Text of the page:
There’s been a bit of housekeeping on Port Places this weekend, especially in the Port Houses section. Port Houses intends to record every house that is demolished in Port Melbourne and what replaces it. After observing a few houses through this transition, I will use this typology to describe the different stages to the process: “before, changing hands, transition, cleared site, rebuilding, occupation.” I have redone a few properties like this – 227 Esplanade West for example.
227 Esplanade West is one of my least favourite houses in Port, both before and after. Interesting that such an indifferent house should have been replaced with something even more insensitive to its context. Replacement buildings are, at least in theory, supposed to exhibit design excellence and be superior to the buildings they replace.
Then an urban adventure on the bike up the Maribyrnong River to Pipemakers Park and returning with the wind at our back via the Punt through Westgate Park. Jessie Deane describes the qualities of this Port Places landscape so well in the introduction to her recent exhibition Needlepoint West
‘paradox is important in my work. I’m drawn to oppositional forces and attracted to counterpoint. I find examples of contradiction wherever I look in the western suburbs. I love living in the west but hate breathing the air. I love the urban landscapes and the shapes and colours, but hate the hum of traffic. I love the view from the bridge but always remember the tragedy that has befallen it. .. I love the piles of containers on ships and on land.’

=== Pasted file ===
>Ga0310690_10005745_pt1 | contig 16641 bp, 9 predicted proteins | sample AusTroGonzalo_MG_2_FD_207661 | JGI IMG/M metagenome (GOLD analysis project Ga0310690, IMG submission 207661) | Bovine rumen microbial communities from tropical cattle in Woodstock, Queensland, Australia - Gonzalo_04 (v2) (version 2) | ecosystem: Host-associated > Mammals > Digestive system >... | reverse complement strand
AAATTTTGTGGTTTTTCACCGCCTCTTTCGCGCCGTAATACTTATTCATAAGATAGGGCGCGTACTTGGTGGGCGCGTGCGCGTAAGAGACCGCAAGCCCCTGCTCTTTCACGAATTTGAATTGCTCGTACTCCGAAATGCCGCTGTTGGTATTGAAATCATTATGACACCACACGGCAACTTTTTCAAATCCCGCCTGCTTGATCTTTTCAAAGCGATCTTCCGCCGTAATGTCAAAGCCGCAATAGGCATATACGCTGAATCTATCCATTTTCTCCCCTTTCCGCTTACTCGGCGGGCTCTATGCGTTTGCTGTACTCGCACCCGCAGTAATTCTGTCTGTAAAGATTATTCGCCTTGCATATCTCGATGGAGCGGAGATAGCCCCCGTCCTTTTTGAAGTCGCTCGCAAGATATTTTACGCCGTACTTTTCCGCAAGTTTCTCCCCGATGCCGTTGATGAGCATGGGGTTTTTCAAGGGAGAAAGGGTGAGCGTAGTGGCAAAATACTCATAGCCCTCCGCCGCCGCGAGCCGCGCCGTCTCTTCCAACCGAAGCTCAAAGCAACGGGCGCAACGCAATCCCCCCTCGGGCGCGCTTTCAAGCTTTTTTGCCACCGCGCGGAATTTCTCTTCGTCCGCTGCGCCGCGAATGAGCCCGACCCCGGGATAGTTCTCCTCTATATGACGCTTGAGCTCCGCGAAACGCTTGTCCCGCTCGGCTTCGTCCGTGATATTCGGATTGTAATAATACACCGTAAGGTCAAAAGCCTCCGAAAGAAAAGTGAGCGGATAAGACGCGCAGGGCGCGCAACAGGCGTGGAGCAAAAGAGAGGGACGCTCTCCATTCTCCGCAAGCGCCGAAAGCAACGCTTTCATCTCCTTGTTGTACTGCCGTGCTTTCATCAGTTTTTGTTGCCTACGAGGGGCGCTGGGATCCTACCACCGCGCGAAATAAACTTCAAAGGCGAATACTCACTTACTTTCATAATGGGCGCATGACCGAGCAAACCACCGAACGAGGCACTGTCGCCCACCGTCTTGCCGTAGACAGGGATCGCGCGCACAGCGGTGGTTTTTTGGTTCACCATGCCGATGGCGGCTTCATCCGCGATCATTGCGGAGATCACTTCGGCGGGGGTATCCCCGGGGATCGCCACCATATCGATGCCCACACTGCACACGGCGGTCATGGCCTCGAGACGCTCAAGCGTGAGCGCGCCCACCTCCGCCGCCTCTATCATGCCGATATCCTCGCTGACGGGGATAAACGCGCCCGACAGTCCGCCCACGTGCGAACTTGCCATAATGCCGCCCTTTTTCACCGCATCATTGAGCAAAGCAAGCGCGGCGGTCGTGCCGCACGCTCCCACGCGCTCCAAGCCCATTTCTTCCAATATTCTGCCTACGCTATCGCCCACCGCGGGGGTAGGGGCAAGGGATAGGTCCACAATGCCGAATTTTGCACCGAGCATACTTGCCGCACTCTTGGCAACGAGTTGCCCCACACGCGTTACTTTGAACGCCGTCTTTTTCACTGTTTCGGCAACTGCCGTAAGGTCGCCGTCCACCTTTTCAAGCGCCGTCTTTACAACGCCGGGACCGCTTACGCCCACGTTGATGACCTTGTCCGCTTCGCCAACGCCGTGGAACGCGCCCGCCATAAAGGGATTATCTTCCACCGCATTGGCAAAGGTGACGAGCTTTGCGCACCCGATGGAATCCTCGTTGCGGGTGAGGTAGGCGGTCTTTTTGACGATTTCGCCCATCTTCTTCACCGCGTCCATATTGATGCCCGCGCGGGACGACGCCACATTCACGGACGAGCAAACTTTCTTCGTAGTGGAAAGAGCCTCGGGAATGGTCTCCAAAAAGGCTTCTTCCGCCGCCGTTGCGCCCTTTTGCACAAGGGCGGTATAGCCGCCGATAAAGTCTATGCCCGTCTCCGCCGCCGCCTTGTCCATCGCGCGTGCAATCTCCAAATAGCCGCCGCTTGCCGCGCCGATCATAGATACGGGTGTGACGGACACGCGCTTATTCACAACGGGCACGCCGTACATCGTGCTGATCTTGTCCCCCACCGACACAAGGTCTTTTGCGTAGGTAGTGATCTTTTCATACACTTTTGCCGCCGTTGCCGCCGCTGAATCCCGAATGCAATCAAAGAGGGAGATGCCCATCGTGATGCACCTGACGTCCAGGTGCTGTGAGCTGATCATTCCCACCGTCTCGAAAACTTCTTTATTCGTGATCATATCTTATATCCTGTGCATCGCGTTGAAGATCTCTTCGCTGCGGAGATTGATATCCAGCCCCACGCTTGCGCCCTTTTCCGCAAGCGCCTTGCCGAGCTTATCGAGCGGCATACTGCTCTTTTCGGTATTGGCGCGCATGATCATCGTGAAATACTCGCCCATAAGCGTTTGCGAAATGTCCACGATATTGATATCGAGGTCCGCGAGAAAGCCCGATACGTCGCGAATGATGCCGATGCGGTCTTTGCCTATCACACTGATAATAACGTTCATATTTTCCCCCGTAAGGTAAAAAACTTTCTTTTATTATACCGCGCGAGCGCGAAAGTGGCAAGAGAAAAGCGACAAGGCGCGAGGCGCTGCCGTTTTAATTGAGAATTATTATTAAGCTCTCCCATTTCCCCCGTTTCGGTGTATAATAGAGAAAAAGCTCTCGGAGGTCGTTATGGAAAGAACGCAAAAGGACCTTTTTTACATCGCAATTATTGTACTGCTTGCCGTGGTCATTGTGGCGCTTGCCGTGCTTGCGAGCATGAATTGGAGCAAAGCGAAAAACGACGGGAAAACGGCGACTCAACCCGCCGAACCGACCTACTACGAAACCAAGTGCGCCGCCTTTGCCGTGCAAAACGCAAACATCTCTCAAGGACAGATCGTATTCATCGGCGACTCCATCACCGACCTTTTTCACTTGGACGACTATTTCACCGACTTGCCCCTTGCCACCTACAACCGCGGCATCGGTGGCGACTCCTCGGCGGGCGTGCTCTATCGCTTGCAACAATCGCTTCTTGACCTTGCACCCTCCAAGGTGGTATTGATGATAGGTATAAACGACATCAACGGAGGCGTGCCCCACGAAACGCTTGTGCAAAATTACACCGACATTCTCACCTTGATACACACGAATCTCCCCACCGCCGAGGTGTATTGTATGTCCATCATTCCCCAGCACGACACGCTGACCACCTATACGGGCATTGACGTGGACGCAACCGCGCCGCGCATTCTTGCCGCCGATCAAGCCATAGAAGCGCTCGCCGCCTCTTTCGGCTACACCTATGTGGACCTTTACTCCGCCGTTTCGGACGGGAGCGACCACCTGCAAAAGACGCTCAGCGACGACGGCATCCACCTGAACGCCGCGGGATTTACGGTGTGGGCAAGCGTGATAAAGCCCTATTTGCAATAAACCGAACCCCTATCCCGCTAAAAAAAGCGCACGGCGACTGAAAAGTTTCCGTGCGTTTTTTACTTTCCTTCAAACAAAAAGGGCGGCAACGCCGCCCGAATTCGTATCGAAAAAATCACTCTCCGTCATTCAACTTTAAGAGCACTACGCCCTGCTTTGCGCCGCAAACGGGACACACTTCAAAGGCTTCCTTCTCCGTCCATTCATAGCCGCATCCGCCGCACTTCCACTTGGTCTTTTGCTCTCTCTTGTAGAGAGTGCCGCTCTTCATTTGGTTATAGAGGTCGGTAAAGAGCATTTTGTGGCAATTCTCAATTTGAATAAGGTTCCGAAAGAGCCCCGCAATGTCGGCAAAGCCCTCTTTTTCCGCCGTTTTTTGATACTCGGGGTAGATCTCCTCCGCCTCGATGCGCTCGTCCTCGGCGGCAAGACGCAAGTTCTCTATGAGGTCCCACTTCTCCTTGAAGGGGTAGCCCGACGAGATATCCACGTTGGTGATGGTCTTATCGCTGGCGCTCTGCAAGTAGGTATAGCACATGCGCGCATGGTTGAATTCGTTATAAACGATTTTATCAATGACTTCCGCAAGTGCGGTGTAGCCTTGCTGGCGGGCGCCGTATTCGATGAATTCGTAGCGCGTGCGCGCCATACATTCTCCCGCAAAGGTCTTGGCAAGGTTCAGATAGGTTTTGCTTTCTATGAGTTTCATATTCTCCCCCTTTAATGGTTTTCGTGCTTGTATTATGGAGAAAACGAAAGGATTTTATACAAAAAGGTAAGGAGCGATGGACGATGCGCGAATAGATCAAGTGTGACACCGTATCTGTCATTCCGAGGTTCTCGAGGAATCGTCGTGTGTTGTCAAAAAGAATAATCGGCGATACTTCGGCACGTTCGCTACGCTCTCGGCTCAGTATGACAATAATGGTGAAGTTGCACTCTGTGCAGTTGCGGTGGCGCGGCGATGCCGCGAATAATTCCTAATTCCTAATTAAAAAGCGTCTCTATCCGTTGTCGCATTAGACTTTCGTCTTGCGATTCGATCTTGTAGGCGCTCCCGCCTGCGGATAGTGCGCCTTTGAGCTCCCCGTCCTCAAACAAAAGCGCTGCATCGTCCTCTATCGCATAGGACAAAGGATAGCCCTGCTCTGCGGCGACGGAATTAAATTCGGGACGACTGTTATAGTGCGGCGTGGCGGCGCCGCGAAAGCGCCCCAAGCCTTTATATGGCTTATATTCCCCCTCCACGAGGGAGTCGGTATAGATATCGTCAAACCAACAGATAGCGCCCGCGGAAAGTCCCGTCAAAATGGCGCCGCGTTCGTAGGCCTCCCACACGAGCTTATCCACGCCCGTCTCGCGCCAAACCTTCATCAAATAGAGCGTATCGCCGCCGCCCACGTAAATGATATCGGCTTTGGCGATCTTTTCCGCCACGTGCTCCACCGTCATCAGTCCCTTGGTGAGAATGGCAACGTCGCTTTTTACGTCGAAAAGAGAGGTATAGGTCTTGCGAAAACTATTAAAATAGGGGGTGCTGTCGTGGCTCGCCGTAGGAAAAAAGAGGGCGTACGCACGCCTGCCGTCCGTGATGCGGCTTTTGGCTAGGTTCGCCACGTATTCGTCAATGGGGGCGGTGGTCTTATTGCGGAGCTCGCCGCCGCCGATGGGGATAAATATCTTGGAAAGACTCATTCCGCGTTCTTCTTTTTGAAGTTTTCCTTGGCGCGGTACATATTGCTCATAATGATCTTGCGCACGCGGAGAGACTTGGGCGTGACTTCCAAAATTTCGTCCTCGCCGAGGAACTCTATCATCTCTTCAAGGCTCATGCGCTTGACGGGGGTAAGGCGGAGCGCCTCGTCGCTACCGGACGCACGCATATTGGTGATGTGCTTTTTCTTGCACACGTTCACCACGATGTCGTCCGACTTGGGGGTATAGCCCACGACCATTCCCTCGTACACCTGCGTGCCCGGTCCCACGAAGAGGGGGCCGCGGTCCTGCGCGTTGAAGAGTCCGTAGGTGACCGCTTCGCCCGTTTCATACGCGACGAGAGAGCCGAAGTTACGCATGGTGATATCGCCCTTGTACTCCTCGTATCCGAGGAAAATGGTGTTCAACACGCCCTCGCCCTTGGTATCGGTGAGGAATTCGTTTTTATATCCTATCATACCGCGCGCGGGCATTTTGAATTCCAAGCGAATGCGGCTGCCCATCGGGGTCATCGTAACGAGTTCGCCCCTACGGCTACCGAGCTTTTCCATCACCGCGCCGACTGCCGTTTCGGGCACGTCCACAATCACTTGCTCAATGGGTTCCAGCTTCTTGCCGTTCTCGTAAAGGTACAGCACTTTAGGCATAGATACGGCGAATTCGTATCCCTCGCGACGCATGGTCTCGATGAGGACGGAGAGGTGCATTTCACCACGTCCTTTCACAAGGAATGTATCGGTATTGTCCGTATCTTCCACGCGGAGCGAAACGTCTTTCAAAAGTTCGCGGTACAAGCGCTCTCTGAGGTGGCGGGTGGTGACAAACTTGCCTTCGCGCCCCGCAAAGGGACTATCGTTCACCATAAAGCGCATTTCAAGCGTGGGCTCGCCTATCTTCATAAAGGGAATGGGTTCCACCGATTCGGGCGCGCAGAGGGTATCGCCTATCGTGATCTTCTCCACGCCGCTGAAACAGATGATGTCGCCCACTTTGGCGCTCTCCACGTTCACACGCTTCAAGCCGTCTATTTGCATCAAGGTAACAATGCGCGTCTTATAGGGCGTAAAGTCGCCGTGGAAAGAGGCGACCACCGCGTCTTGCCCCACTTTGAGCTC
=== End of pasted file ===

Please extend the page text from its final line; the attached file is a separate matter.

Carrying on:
This image from today’s ride best captures that sense of paradox – white mangroves in the Stony Creek Backwash underneath the Westgate Bridge.
On the way home, we did a bit of Yarra housekeeping on the river bank – picking up a bagful of polystyrene from what I am going to start calling ‘Westgate Punt Beach’ for identification purposes.
Meanwhile the future of Holden and the Australian car industry looks increasingly uncertain. In Port news, BMD Constructions has been appointed to deliver the roads and buffer component of the Webb Dock expansion project. Works are due to begin early in the New Year.